Cancer-free Cub Scout returns annually to visit his Karmanos radiation team
Thursday, October 31, 2013
Boy Scout Andrew Redlawski, a Stage IV Wilm’s Tumor survivor, takes a popcorn order from Mara Jelich, executive director of Radiation Oncology at Karmanos.
Andrew J. Redlawski has experienced a lot in his 10 years of life. He was diagnosed with Stage IV Wilm’s Tumor, a tumor that forms in the kidneys and occurs mostly in children, in June of 2008, a month after he turned 5.
“We took him to our pediatrician and the doctor felt a large lump in his stomach and directed us to another hospital for further observation and treatment,” said his mother, Julie Redlawski. “We did not feel good about that decision. First, we prayed to God that our son would be OK and then we had a meeting with my husband Marv’s extended family, who has dealt with childhood illness before.
“There was no question, Andrew had to be moved to Children’s Hospital right away. We literally stopped the surgery that was planned for Andrew the very next day and drove him down to Children’s Hospital. Now, five years later, we know it was the best decision we made for Andrew’s care.”
During his treatment at Children’s Hospital of Michigan, Andrew underwent chemotherapy and surgery, and he received radiation treatments at the Barbara Ann Karmanos Cancer Center.
Julie and Marv describe the atmosphere at Karmanos and Children’s Hospital as “a big loving family who just wrapped their arms around them and reassured them that their son would be OK.”
“It was such a wonderful experience knowing that Andrew was in such professional and capable hands,” Marv said. “Not only did the staff at Karmanos and Children’s Hospital know what they were doing for our son, they explained it in very understandable language the treatments that he needed and what we would experience during the healing process.
“I don’t know how they did it but they made us feel like Andrew was their only patient.”
Andrew spoke about his time at Karmanos and Children’s Hospital.
“It was kind of hard being in the hospital,” he said. “Some parts I didn’t like but some of it was kind of fun” including a raffle he took part in while being treated that netted him some cool pool toys.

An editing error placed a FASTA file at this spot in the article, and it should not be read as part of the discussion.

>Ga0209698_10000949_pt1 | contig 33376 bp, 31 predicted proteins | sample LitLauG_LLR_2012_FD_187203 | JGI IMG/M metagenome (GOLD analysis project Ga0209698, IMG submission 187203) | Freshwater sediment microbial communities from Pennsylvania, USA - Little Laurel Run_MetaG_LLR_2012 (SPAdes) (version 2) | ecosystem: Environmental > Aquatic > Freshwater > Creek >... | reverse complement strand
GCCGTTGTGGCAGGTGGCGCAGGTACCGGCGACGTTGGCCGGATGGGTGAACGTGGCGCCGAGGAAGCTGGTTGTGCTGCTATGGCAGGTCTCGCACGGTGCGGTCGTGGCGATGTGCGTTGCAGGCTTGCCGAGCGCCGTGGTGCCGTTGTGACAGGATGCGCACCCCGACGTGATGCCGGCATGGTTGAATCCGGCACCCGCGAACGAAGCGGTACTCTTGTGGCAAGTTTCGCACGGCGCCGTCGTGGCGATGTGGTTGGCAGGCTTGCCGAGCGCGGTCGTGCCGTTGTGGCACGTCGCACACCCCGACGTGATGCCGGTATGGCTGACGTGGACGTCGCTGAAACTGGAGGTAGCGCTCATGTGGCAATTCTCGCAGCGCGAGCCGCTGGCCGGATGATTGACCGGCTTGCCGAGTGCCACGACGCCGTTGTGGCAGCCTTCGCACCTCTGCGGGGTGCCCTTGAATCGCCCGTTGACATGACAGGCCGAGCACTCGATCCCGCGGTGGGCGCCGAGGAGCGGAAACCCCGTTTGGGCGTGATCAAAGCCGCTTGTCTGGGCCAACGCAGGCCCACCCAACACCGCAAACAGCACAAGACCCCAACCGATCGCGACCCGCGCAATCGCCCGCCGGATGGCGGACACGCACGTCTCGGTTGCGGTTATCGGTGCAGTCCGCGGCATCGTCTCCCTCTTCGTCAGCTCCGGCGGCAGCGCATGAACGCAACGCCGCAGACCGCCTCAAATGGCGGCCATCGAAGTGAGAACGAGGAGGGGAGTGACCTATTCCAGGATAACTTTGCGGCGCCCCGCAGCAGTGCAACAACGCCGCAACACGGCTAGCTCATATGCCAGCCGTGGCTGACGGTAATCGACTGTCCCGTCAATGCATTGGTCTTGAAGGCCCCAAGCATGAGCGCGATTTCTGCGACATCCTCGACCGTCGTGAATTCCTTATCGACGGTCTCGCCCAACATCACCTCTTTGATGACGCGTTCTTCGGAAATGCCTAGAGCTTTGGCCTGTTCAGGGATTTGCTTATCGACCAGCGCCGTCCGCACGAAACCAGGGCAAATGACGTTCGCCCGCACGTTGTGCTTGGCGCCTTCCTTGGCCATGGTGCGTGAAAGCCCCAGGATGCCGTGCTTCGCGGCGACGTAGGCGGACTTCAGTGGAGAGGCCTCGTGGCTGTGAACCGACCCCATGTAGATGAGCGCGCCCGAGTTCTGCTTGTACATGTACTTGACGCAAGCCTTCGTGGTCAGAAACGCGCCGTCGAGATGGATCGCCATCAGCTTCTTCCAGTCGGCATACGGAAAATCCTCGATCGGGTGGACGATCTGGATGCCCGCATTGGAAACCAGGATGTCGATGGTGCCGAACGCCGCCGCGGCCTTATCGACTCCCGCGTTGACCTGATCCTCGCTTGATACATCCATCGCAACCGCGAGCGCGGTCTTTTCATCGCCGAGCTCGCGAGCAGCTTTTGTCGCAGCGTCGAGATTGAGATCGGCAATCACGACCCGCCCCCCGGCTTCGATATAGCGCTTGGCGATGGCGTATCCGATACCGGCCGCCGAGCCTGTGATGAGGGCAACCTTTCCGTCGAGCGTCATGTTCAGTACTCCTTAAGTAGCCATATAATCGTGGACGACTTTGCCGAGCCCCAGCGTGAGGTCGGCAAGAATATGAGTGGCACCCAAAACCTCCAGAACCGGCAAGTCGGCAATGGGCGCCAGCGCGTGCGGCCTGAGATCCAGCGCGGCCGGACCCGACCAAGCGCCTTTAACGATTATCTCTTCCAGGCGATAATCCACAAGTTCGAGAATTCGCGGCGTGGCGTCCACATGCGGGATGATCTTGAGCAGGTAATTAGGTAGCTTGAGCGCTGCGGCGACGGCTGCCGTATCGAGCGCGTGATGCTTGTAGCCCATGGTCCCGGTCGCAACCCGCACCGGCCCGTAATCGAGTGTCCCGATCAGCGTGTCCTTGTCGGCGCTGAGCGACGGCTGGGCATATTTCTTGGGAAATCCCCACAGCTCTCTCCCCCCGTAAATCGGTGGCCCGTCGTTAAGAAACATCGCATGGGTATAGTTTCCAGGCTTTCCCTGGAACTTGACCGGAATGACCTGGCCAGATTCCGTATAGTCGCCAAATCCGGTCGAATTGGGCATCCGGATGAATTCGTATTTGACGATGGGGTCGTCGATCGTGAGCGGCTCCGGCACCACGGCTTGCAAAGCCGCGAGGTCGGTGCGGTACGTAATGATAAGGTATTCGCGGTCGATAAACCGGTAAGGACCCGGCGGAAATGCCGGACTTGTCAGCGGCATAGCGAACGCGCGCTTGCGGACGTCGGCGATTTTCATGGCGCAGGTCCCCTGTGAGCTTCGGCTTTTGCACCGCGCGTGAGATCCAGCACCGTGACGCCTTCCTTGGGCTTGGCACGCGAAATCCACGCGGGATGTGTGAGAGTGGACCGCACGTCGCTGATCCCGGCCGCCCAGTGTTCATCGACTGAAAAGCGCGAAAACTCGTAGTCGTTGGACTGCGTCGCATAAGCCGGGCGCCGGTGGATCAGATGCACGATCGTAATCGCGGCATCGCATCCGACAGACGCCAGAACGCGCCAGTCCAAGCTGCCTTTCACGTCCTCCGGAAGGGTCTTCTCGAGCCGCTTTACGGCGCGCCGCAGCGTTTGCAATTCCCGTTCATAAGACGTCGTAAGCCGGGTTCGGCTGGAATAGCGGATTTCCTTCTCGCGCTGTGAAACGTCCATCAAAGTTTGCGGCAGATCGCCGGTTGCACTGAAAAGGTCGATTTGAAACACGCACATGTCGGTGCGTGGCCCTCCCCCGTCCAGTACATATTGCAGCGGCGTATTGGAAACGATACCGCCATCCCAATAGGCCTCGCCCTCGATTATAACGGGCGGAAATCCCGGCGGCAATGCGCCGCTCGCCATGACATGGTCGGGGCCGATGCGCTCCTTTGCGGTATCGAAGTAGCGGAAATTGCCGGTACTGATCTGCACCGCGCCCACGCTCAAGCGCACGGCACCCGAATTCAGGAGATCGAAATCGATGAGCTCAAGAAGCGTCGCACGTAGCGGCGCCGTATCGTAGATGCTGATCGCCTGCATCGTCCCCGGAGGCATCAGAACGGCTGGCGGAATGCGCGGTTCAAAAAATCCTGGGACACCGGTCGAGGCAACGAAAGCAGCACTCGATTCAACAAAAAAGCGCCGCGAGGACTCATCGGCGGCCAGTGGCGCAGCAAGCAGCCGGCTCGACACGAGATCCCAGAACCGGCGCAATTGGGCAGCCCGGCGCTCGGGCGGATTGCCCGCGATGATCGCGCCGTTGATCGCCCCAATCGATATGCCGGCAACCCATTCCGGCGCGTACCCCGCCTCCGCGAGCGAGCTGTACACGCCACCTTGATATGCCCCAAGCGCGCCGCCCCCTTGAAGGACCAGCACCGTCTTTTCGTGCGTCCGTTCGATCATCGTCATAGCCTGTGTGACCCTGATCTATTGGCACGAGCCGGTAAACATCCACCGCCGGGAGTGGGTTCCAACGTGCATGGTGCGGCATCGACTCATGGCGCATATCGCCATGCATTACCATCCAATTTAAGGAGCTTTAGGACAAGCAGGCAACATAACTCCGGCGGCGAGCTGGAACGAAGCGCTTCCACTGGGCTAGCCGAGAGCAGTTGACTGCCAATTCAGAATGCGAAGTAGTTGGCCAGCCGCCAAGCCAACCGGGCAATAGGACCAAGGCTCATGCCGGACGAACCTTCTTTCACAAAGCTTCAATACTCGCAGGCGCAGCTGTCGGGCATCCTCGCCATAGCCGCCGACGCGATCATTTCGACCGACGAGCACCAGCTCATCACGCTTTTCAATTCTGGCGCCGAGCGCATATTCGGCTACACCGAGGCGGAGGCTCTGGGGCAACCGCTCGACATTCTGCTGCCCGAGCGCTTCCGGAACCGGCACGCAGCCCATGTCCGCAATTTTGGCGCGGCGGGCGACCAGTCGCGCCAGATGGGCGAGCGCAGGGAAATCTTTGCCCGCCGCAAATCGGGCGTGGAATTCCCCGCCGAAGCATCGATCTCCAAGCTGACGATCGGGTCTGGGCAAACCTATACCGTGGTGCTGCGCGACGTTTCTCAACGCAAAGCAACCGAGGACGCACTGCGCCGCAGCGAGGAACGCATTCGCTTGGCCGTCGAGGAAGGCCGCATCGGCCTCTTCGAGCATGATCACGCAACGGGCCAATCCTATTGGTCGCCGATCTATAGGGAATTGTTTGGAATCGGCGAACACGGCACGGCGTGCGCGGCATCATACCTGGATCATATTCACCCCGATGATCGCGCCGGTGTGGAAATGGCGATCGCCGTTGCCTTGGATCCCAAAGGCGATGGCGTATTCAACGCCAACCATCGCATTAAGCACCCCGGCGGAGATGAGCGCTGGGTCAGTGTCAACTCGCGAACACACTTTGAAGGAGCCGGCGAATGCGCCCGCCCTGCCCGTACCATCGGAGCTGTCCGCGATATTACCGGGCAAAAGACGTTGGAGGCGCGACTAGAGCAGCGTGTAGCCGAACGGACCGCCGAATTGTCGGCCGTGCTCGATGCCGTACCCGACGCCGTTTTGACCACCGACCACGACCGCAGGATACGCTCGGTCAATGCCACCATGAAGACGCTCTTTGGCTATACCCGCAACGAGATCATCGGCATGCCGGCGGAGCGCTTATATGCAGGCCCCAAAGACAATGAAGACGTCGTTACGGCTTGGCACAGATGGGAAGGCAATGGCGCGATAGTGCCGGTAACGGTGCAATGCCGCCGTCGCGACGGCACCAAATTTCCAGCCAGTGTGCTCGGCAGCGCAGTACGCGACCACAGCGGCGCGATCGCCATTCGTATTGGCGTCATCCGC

He said it was challenging to stay still while receiving radiation but that the beds were comfortable at Children’s Hospital. And though receiving chemotherapy, surgery and radiation may seem daunting to the average person, Andrew says, “It sounds like a lot but it wasn’t too much.”
Today Andrew is cancer-free, doing great and enjoys many activities most boys like – fishing, hiking, camping, building forts, climbing trees, building bird houses, wrestling with his four brothers, riding horses and even chasing the chickens that he raises at his East China Township home, which also serves as a small farm.
Andrew continues to visit Karmanos and Children’s Hospital for his annual check-ups and while he is there, he sells gourmet popcorn to the staff that treated him to raise funds for the Cub Scouts.
“It’s fun seeing everyone,” he said on a recent trip to Karmanos’ Gershenson Radiation Oncology Center (GROC), decked out in his red, beige and plaid scouting uniform to take popcorn orders.
Andrew works hard to raise funds for the Scouts so that he can take part in the troop’s various activities including camping, archery, fishing, soap box derby racing and crafts as well as field trips with his fellow members. His favorite trip was to Frankenmuth and he’s also been to Disneyland and the Great Wolf Lodge.
Andrew has been a successful salesman in years past, raising as much as $2,000 for the Scouts. He has also won top prizes through the various sales contests through the Scouts, including a sleeping bag, full camp outfit, model cars and gift cards. He says he’s used the gift cards to purchase Halloween costumes for himself.
Though Karmanos treats mostly adults with cancer, the center’s GROC treats about 300 children each year with radiation oncology services, many coming from Children’s Hospital. They see kids with a wide range of cancers. Jay Burmeister, Ph.D., chief of Physics within the Department of Radiation Oncology at Karmanos and Wayne State University School of Medicine, said staff really enjoys seeing Andrew when he visits to sell his popcorn.
“Andrew is fun and it’s refreshing to see him year after year,” he said. “It’s great to see him doing so well.”